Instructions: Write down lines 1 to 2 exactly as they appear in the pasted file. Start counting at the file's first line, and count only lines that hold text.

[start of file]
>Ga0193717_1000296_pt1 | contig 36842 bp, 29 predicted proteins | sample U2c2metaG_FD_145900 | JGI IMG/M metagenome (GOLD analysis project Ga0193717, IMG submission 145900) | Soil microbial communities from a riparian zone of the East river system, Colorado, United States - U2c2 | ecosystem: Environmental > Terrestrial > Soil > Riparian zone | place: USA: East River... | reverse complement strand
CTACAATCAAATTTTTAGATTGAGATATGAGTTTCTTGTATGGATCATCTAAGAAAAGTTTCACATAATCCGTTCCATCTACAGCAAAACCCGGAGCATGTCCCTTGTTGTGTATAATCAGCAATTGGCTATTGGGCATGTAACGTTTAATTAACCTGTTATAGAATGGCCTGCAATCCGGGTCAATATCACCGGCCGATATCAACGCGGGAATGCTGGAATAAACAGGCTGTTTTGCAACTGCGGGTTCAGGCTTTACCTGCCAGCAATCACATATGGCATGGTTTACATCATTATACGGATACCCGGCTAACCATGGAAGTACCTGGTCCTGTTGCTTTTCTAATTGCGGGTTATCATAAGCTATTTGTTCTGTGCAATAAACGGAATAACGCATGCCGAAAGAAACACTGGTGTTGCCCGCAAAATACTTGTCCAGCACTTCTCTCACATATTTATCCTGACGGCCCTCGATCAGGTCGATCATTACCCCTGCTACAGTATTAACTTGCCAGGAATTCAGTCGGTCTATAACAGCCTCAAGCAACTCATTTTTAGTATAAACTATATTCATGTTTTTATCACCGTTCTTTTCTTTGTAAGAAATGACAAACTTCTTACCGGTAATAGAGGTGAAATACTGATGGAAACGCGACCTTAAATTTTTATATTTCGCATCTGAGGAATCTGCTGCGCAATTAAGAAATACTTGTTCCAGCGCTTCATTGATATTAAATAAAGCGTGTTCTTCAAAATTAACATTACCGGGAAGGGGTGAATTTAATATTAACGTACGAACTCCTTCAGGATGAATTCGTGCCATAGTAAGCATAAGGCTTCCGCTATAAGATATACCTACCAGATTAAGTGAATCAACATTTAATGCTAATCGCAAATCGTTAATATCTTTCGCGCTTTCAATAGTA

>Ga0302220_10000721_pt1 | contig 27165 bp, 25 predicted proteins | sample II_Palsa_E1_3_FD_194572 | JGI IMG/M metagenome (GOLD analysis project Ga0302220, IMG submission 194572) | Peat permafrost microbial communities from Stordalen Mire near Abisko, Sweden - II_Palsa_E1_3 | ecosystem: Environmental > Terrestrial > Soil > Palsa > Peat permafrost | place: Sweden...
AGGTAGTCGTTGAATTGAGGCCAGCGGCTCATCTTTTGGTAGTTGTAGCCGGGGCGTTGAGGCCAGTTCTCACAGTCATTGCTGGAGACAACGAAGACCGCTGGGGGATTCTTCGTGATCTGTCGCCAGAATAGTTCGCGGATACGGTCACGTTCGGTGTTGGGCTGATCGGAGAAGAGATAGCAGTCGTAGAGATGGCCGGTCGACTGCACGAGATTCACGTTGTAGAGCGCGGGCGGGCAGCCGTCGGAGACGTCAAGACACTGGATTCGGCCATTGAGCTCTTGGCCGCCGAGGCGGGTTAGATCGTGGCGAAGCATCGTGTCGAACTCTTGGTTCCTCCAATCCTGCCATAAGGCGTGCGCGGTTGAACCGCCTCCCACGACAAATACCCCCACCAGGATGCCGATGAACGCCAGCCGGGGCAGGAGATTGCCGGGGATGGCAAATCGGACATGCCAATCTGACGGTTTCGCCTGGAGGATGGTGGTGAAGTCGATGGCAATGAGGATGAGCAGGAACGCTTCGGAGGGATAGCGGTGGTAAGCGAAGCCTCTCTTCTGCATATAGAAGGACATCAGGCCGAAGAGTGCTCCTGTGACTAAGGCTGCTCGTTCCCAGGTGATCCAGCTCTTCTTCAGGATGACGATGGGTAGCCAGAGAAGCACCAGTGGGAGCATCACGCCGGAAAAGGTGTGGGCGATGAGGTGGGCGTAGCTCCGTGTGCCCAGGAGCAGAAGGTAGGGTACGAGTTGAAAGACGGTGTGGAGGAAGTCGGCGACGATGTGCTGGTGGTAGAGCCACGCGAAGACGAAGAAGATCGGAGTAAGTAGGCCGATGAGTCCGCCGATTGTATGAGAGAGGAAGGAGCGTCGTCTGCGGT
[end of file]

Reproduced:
>Ga0193717_1000296_pt1 | contig 36842 bp, 29 predicted proteins | sample U2c2metaG_FD_145900 | JGI IMG/M metagenome (GOLD analysis project Ga0193717, IMG submission 145900) | Soil microbial communities from a riparian zone of the East river system, Colorado, United States - U2c2 | ecosystem: Environmental > Terrestrial > Soil > Riparian zone | place: USA: East River... | reverse complement strand
CTACAATCAAATTTTTAGATTGAGATATGAGTTTCTTGTATGGATCATCTAAGAAAAGTTTCACATAATCCGTTCCATCTACAGCAAAACCCGGAGCATGTCCCTTGTTGTGTATAATCAGCAATTGGCTATTGGGCATGTAACGTTTAATTAACCTGTTATAGAATGGCCTGCAATCCGGGTCAATATCACCGGCCGATATCAACGCGGGAATGCTGGAATAAACAGGCTGTTTTGCAACTGCGGGTTCAGGCTTTACCTGCCAGCAATCACATATGGCATGGTTTACATCATTATACGGATACCCGGCTAACCATGGAAGTACCTGGTCCTGTTGCTTTTCTAATTGCGGGTTATCATAAGCTATTTGTTCTGTGCAATAAACGGAATAACGCATGCCGAAAGAAACACTGGTGTTGCCCGCAAAATACTTGTCCAGCACTTCTCTCACATATTTATCCTGACGGCCCTCGATCAGGTCGATCATTACCCCTGCTACAGTATTAACTTGCCAGGAATTCAGTCGGTCTATAACAGCCTCAAGCAACTCATTTTTAGTATAAACTATATTCATGTTTTTATCACCGTTCTTTTCTTTGTAAGAAATGACAAACTTCTTACCGGTAATAGAGGTGAAATACTGATGGAAACGCGACCTTAAATTTTTATATTTCGCATCTGAGGAATCTGCTGCGCAATTAAGAAATACTTGTTCCAGCGCTTCATTGATATTAAATAAAGCGTGTTCTTCAAAATTAACATTACCGGGAAGGGGTGAATTTAATATTAACGTACGAACTCCTTCAGGATGAATTCGTGCCATAGTAAGCATAAGGCTTCCGCTATAAGATATACCTACCAGATTAAGTGAATCAACATTTAATGCTAATCGCAAATCGTTAATATCTTTCGCGCTTTCAATAGTA